Wednesday, November 25, 2009
Nashville convention center groups take fight to the public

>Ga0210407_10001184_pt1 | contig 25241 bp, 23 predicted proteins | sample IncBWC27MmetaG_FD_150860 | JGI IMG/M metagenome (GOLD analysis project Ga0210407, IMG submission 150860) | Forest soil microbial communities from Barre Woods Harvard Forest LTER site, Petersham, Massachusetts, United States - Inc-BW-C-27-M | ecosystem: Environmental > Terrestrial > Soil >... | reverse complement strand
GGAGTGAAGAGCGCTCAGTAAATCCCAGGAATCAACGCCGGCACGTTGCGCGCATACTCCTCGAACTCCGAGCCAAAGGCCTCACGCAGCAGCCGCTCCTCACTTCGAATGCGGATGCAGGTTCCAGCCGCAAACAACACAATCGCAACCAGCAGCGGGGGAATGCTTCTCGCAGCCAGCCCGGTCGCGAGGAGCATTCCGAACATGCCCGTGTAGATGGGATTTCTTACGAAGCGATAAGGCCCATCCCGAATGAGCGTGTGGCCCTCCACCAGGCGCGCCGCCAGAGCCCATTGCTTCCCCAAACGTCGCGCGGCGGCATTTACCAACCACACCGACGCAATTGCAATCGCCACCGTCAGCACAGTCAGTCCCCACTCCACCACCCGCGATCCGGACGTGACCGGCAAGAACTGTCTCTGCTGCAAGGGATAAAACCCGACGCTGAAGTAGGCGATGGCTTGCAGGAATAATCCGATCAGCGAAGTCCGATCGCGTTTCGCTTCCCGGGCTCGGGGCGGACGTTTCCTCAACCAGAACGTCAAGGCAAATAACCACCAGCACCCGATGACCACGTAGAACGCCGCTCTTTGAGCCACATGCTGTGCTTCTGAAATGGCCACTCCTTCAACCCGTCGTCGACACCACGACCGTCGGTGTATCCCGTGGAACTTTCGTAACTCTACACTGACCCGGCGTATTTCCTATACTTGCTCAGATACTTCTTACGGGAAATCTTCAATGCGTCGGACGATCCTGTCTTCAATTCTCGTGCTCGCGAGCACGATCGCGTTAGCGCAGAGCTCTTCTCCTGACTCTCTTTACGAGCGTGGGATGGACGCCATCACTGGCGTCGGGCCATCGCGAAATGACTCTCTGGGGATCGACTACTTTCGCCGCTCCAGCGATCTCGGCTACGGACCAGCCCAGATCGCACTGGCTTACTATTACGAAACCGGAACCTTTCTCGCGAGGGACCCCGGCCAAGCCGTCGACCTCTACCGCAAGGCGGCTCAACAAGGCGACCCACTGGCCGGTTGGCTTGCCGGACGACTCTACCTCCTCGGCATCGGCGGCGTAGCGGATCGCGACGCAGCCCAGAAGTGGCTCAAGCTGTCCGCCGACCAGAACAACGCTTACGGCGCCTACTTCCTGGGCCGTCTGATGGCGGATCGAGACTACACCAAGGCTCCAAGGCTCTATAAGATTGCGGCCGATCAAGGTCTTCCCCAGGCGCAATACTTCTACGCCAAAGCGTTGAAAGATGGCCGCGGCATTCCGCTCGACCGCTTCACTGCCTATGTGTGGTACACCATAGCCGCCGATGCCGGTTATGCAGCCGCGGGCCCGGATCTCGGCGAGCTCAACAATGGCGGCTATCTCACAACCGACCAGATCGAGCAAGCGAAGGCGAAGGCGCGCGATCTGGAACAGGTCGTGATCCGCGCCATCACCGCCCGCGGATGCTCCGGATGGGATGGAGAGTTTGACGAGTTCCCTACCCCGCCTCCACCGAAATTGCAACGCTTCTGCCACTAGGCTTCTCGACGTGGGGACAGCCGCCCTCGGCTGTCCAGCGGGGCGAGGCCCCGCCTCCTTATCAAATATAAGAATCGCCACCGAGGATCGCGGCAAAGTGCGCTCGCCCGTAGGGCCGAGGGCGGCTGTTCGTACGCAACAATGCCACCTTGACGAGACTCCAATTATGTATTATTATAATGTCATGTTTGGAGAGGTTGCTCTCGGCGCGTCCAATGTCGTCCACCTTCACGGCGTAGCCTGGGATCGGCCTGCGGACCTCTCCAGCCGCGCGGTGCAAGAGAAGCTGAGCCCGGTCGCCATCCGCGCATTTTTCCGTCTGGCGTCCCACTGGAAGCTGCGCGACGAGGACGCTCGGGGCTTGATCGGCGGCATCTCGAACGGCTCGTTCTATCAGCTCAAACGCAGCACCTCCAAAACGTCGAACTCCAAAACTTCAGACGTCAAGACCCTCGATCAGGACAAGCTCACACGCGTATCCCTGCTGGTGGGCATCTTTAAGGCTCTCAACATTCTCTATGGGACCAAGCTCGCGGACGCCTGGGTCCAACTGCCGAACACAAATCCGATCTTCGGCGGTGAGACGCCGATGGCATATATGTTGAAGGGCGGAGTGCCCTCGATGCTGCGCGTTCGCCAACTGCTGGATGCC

Calls, Twitter try to sway opinion By Michael Cass • THE TENNESSEAN • November 25, 2009 Bellevue resident Jim Pfeiffer was surprised and annoyed by a midafternoon phone call he received last week. The caller claimed to be working on a survey about Nashville's downtown convention center proposal but kept saying taxes would go up if the $585 million facility were built, said Pfeiffer, a businessman who supports the proposal. "I said, 'I don't know that,' " Pfeiffer said. "I said, 'This isn't much of an opinion poll, is it?' It was just a push poll. You could tell it was scripted. It reminded me of something we'd sit down in Shoney's and write up in three minutes." The convention center opposition group Nashville's Priorities acknowledges that it's behind the calls, but denies it is running a misleading poll and disputed Pfeiffer's account. This much is clear: The final battle over the convention center is fully engaged. With a financing plan due from Mayor Karl Dean next week and a final Metro Council vote tentatively scheduled for Jan. 19, both sides of the debate are trying to influence public opinion and, by extension, the council. Ron Samuels, chairman of the Music City Center Coalition, said his group will keep doing the traditional things it's been doing for some time: speaking to neighborhood and community groups and talking to council members about the importance of the project. But the coalition could use other communication techniques as well. "If it's necessary to do advertising, I'm sure we'll find some money and go about that," Samuels said. Nashville's Priorities has been using new media like Twitter and YouTube to draw attention to problems in the convention business, highlight previous council deliberations and point to various Dean administration statements on the topic. The group's president, Kevin Sharp, said it also has been advertising in print and online media and is planning a direct mail campaign. It also might go on the radio but won't try to pay for TV ads. "It just depends on what we need to do and can afford to do," he said. 'Not pushing anything' Sharp, an attorney, acknowledged paying for a survey about the convention center project but denied that it was a push poll designed to influence the results with leading questions. Sharp said he wants to see if the opposition that he is hearing from "everybody" he talks to is widespread. "We're not pushing anything," he said. "We'll see where the numbers are. But my sense is that I'm right." Nashville's Priorities, which has been raising questions about the convention center plan since September, hired an out-of-town contractor to make the calls. Sharp said the callers have been asking Davidson County voters who say they support the project if they would still favor it "if there was a pledge of taxes" and if it would put education funding at risk. Metro officials have said the city probably would have to pledge non-tax revenues from the general fund to make up any shortfalls in the visitor taxes and fees that are supposed to pay for the project. They've also said they don't expect any shortfalls, however. Critics have said that if non-tax revenues were tapped, the city would have to raise property taxes to keep funding city services at the same levels. The critics also have said they're worried about a provision in state law that would let Metro use revenue from any source to help its convention center authority pay debts or cover operating expenses. That could put sales tax dollars for schools at risk, they say. Metro Finance Director Rich Riebeling has said sales tax revenues wouldn't be used to pay for the convention center. Misrepresentation? Samuels, president of Avenue Bank, said Nashville's Priorities was misrepresenting the facts. "We are disappointed that Nashville's Priorities has resorted to a massive campaign to spread misinformation about the proposed new convention center," he said in a written statement. "What they are saying is simply not true. Taxes will not be increased to pay for this project. Tax revenue will not be diverted from our schools. What they are doing is deceitful and inappropriate." Nashville's Priorities received $8,500 earlier this year from Gaylord Entertainment Co., which owns Opryland Resort & Convention Center in Donelson. Sharp, a veteran of Democratic political campaigns, declined to say what the poll would cost or talk about the organization's finances or fundraising. "There's nothing sinister here," he said. "This is about as straight up as it gets."
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